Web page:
In our previous work, we considered in CD families the risk to develop the disease according to a specific HLA haplotypes, obtaining a risk range from 0.01 to ≥0.20 
. In the present study we evaluated the role of 3 non-HLA genetic markers to influence the CD risk in first relatives of CD affected children.
We collected data on families with at least one CD-affected among offspring. This family set helped to evaluate the association between SNPs and CD (TDT on parents-offspring trios) and to estimate the risk of CD in the other sibs. The TDT design provides robustness to population stratification and mitigation of the possible confounding effect of environmental factors, because all family members share the same environment 
Ten SNPs, selected from those previously found to be associated with CD by GWAS 
, were successfully genotyped. In our population three SNPs resulted significantly associated with CD (those in LPP, RGS1 and REL genes) and the other seven investigated SNPs, even if not statistically associated with CD, showed always an higher frequency of the previously reported risk alleles 
in affected subjects than in controls.
The three genes selected appear to be appealing for the pathogenesis of CD. LPP (OR
2.36; p<0.001) was reported to be highly expressed in small intestinal mucosa and may have a structural role at sites of cell adhesion in maintaining cell shape and motility 
. RGS1 (OR
0.025) belongs to a family of RGS genes. It attenuates the signaling activity of G-proteins, blocking the homing of Intra Epithelial Lymphocytes (IELs), and it is specifically expressed both in human small intestinal mucosa and in murine IELs, key players in the development of human CD villous atrophy 
. REL (OR
0.034) is a subunit of NF-kB complex, implicated in T cell differentiation 
and it appears to be a key molecule regulating inflammation and the switch from tolerance to autoimmunity 
. It is interesting to note that our data confirm previous pathogenetic implications reported in literature of these SNPs with CD as well as with other autoimmune diseases 
By the Bayesian approach we calculated a ranking score (BS) among the sibs. However, it should be considered that BS is not a plain disease risk, rather a method to rank different genotypes according to their contribution to make an individual susceptible to CD. For instance, some of our BS are very near to 1, nevertheless none of the considered genotypes could give a 100% risk to develop the disease. In other terms, we considered the BS as a ranking measure, only stating that a given genotype could assign a higher risk than another genotype but does not allow a quantitative measure of the risk difference (2-fold, 3-fold, etc). However, even if the addition of only 3 SNPs to HLA could be considered at “minor effect” 
, we demonstrated that they could significantly improve the prediction of CD risk in sibs, in terms of diagnostic sensitivity and negative predictive value. So, in a cohort of CD families, our data confirm that non-HLA SNPs evaluation is an usefull diagnostic tool in CD risk evaluation as a previous study showed in CD unrelated subjects 
CD, on the basis of the actual knowledge, cannot be exactly predicted by genetic testing, but a reliable probabilistic method might be associated to careful surveillance of infants carrying the higher risk. This will help to significantly reduce the heavy load of anxiety and pain associated with the appearance of symptoms of CD, by anticipating, with simple serological tests, the clinical appearance of the disease.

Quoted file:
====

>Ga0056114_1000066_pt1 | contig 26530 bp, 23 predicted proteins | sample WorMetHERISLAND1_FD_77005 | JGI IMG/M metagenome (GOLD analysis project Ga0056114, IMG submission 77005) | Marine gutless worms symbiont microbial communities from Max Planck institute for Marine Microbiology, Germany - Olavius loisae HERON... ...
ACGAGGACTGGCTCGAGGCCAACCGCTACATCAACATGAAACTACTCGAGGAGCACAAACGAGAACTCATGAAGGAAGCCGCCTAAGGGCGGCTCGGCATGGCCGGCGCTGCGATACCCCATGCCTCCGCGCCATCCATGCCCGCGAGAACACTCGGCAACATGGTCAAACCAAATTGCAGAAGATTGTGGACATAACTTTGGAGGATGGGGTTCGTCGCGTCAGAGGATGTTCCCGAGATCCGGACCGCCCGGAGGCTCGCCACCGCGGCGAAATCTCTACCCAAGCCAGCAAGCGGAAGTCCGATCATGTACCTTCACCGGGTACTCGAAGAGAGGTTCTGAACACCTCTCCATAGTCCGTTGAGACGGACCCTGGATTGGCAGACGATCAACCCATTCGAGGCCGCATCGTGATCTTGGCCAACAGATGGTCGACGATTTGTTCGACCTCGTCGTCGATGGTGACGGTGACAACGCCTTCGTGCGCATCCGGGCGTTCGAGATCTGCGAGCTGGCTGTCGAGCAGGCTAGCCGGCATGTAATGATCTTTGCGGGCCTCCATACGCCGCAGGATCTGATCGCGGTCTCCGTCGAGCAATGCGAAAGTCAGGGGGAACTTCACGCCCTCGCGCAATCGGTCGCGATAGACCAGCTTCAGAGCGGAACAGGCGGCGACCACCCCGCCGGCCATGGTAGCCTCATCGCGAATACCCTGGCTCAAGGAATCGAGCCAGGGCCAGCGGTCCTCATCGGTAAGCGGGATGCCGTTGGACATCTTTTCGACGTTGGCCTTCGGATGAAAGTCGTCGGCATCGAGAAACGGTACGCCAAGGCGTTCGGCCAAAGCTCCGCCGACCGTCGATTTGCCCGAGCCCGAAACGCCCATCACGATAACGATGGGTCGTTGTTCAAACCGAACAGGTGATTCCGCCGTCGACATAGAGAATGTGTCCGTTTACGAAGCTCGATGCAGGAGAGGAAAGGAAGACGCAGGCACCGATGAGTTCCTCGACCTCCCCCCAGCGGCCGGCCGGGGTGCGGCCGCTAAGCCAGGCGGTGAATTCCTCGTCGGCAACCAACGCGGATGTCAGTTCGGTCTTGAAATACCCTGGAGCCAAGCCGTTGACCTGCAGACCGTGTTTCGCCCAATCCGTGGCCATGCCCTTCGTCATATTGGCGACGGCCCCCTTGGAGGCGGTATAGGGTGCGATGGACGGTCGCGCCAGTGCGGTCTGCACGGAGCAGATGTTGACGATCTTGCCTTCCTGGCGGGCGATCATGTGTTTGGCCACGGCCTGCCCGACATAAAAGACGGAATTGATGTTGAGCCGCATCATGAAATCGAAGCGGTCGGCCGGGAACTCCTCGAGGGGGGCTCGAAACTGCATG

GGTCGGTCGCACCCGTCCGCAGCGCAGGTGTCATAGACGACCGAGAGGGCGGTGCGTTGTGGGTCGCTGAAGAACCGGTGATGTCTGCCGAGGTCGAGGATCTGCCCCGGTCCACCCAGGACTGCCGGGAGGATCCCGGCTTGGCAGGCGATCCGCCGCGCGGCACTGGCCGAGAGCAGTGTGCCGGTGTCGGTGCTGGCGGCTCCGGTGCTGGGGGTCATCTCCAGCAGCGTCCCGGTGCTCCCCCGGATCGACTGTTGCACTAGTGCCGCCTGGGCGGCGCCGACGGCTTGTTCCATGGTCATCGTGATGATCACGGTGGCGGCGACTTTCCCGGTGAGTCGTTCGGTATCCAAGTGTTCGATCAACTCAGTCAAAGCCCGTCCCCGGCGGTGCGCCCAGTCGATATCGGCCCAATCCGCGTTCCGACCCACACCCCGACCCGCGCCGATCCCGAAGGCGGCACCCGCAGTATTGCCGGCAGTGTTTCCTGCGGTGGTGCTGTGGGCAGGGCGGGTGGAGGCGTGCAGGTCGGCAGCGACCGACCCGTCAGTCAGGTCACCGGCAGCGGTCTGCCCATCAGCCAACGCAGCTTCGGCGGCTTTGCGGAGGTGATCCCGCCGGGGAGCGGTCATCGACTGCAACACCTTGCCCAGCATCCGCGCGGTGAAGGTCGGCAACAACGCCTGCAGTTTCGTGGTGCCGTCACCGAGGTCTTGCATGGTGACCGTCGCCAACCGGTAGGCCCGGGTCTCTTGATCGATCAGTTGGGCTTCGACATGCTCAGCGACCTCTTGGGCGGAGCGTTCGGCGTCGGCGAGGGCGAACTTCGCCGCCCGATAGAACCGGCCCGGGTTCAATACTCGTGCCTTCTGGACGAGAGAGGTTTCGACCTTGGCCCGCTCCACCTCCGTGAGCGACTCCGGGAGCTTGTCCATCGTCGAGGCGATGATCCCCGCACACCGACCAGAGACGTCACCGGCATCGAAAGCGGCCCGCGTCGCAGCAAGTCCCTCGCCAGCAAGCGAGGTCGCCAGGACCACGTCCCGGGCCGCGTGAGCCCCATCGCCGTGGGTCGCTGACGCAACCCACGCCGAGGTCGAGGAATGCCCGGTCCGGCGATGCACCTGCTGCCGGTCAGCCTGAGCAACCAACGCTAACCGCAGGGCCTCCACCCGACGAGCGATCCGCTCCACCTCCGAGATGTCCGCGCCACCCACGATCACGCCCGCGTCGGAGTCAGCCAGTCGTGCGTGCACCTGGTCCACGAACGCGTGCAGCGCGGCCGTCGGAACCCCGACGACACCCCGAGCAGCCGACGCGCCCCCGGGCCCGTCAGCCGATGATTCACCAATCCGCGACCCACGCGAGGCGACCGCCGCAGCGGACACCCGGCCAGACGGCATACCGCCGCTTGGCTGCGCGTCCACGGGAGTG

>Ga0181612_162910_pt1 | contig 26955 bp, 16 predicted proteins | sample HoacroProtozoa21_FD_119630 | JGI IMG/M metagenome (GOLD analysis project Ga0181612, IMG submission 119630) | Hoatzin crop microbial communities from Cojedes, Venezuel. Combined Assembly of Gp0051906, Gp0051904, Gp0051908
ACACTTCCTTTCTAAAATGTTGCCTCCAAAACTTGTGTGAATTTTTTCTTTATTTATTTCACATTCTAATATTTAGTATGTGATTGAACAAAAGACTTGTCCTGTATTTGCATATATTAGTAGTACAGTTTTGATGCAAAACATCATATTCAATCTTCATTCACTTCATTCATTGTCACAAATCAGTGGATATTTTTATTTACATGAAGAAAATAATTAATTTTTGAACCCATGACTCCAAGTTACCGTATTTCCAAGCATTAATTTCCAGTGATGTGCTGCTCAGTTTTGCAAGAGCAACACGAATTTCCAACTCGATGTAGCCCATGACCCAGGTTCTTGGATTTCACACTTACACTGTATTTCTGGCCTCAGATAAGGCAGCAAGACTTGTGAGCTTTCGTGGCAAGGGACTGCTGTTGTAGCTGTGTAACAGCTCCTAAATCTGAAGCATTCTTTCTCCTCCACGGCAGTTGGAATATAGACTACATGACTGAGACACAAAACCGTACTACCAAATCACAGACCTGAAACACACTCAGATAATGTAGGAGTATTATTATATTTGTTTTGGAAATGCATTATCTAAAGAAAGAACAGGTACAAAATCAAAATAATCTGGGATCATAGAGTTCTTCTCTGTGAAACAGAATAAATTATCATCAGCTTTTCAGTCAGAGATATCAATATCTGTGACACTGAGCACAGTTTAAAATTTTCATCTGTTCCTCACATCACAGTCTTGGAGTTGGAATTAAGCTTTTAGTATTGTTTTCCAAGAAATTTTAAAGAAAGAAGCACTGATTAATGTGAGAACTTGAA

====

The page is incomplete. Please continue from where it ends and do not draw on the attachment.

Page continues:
To improve the possibility to identify high risk patients in CD families we propose in alternative to the classical HLA classification (, panel A) a slight improved flow-chart (, panel B): 1) HLA genotyping: subjects belonging to the HLA risk groups 1 and 2 will be classified as at high CD risk; 2) subjects belonging to the HLA risk groups 3 and 4, will be further investigated for our SNPs combination (LPP, REL, RGS1) in order to calculate their BS (, panel B). Among these latter subjects those with a BS ≥ the median value will be classified at high risk; 3) subjects belonging to the HLA risk group 5 will be considered at low CD risk. All CD familials belonging to the above high risk groups (HLA group 1–2 and HLA group 3–4 with BS ≥ median) will be undergo a strict surveillance.
One of the limitation of our cohort family study could be the sample size, which may have not allowed to explore genes at smaller effect, so explaining the lack of association between SNPs in TAGAP, IL2/IL21, OLIG3, CCR, SH2B3, IL12A and IL12A/SCHIP1 genes with CD although the trend observed in previous studies in unrelated CD patients was confirmed 
. In the main time the homogeneity of the genetic and environmental domains in the tested families allows to explore risk factors within a controlled cohort. A second limit of the study is the relatively short (6 years) follow up of the sibship, which could cause an underestimation of the disease development at later ages. Our aim is to go on with the monitoring of these families in the next years.
In conclusion, the estimate of the CD risk by HLA+SNPs approach, even if not applicable to prevention, could be a precious tool improving CD diagnosis respect to the only HLA (NPV: 95% vs 91%, and DS: 79% vs 45%), in the cohort of first degree relatives. In fact in clinical practice the absence of HLA risk groups 1 or 2, allows to exclude the disease with high probability, while testing the three SNPs in HLA groups 3 or 4 could represent a further tool to identify less frequent CD cases. So, an infant with high HLA+SNPs score even if belonging to HLA low risk groups, shall undergo a simple surveillance system to allow proper diagnosis and treatment before the full blow disease appears.